Remembering Kong Blue

By Gregory Singh Syiem Standal

She was lovingly called Kong Blue and was loved by all for her charismatic character and intelligence.
Dr. Bluebell Reade StandalSyiem was an academician and the first Khasi individual to obtain a PhD and that too from the University of California, Berkeley.
Born on February 8, 1921 to Shim KiriSyiem and andKongor Wilson Medley Reade Phanwar (Babu Wil), one of the architects of present-day Meghalaya, Bluebell Syiem had always shown a keen interest in academics. She received her primary and secondary education at the Presbyterian Girls’ High School, Shillong, and later obtained her Baccalaureate of Science in Physics and Chemistry from Cotton College in Guwahati.
In late 1943, she obtained a scholarship to study Home Economics in the US. Despite objections at home, Bluebell Syiem, who was the eighth among 11 siblings, was determined to take the opportunity. She travelled from Shillong to erstwhile Calcutta and then to Bombay by rail to board the USS Hermitage, a ship transporting Polish refugees from erstwhile Bombay to California. The ship journeyed via Perth and Melbourne zigzagging the Pacific through the Solomon Islands to arrive at San Pedro, California. Her final destination lay further on at Chicago, Illinois, where she arrived in the November of 1943 to attend the University of Chicago.
But transitioning from the fall climate of Shillong to the Midwest winter of Illinois was more than she could bear. So she managed to obtain a second posting at the University of California in Berkeley where she completed her doctorate in Human Nutrition.
She returned to India in 1955 and was stationed in New Delhi at the Indian Institute of Medical Research. She went back to the US in 1958-59 to take up residence at the University of Hawaii as an Assistant Professor of Human Nutrition with emphasis on protein research. She continued to advance in her academic responsibilities and eventually became the department chair.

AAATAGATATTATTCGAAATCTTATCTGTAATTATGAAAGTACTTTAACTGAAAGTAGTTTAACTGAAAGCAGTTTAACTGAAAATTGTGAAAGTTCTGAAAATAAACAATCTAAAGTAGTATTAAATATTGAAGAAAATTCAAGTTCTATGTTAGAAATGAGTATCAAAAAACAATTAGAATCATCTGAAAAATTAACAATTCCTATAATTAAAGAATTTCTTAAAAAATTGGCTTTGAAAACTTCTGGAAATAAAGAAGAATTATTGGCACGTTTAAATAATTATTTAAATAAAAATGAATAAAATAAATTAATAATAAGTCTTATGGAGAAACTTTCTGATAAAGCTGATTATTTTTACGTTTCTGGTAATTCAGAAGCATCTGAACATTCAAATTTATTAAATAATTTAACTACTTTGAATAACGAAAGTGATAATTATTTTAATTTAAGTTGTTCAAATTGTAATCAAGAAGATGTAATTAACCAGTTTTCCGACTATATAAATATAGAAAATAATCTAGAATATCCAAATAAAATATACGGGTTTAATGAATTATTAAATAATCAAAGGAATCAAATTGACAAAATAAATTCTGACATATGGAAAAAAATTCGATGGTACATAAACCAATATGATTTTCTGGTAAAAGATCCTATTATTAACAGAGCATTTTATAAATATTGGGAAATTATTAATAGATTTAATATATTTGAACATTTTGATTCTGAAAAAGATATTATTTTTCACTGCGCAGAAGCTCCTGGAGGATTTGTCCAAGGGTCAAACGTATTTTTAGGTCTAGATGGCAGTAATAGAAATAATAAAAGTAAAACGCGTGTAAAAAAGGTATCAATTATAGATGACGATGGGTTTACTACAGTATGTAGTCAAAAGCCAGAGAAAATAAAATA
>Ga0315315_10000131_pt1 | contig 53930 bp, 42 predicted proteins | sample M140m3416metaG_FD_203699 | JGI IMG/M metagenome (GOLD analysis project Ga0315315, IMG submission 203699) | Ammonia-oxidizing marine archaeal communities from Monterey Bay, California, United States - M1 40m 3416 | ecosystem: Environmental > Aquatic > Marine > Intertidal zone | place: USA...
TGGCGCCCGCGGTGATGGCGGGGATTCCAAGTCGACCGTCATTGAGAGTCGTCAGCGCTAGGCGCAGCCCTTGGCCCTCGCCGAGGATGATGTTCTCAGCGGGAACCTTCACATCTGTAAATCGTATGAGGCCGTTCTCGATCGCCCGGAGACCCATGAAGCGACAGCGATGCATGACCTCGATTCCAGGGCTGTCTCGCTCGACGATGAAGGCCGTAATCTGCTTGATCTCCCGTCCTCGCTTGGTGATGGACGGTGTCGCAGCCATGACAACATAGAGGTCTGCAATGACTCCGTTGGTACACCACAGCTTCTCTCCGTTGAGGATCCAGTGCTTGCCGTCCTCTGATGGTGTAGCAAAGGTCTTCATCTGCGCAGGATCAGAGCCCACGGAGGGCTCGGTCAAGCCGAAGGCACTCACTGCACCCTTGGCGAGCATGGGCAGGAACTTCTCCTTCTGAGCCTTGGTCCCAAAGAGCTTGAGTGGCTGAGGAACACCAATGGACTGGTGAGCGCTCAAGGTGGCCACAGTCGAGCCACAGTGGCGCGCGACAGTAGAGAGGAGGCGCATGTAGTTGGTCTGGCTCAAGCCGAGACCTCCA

In Hawaii, Bluebell Syiem met Stanley Wallace Standal on a hike up Mount Olomana. They got married and had two sons, Gregory and John. After their divorce in 1968, she raised her two sons with the assistance of her sister Marybell Reade MuirSyiem. Bluebell Syiem purchased the family home in Hawaii in 1969 and raised her sons to graduate from the University of Hawaii.
John became a data analyst and database engineer working with the University of Hawaii Linguistic department to create a database of spoken languages across the world. Sadly, John preceded his mother in death in 2006.
Gregory married Vicki France of Boscobel, Wisconsin. He went on to a profession in teaching. Vicki went into Graphic Design. Brandon and Mariah are their children. Brandon married AnnaliseMorkri of Mount Horeb, Wisconsin. Mariah married Brock Schoepp of Milwaukee, Wisconsin.
Bluebell Syiem had always appreciated the groundbreaking work of her father in pioneering the accession of the Khasi states to the secular Indian Union. He had pioneered the idea of a ‘hill state’ separated from the administrative control of Assam. The fruits of his innovative thinking resulted in the creation of the current state of Meghalaya.
Immediately after Bluebell’s retirement as the Department Chair in the University of Hawaii, she spent numerous years going through the papers of her father and authoring a book about his life and work titled A Voice In The Wilderness. The book was introduced in Shillong in 2009 at a grand ceremony held at the Khasi National Durbar Hall by the then governor RS Mooshahary.
Bluebell had a warm, vibrant and adventurous personality. Her faith in Christianity gave her a solid foundation from which she developed kindness, love and generosity towards most people who she met over the years and had a lasting impact on them.
Bluebell lived in Hawaii throughout her retirement. Given her advanced age, Gregory moved her to Wisconsin where she lived at Girlie’s Manor in Mount Horeb till the end. She passed away on July 10, 2019. A heartfelt gratitude goes to the staff at Girlie’s Manor who tirelessly took care of Bluebell. She was loved by all and they remember her as a person with great conviction.

(Memorials may be written on the Gunderson Funeral Home website,

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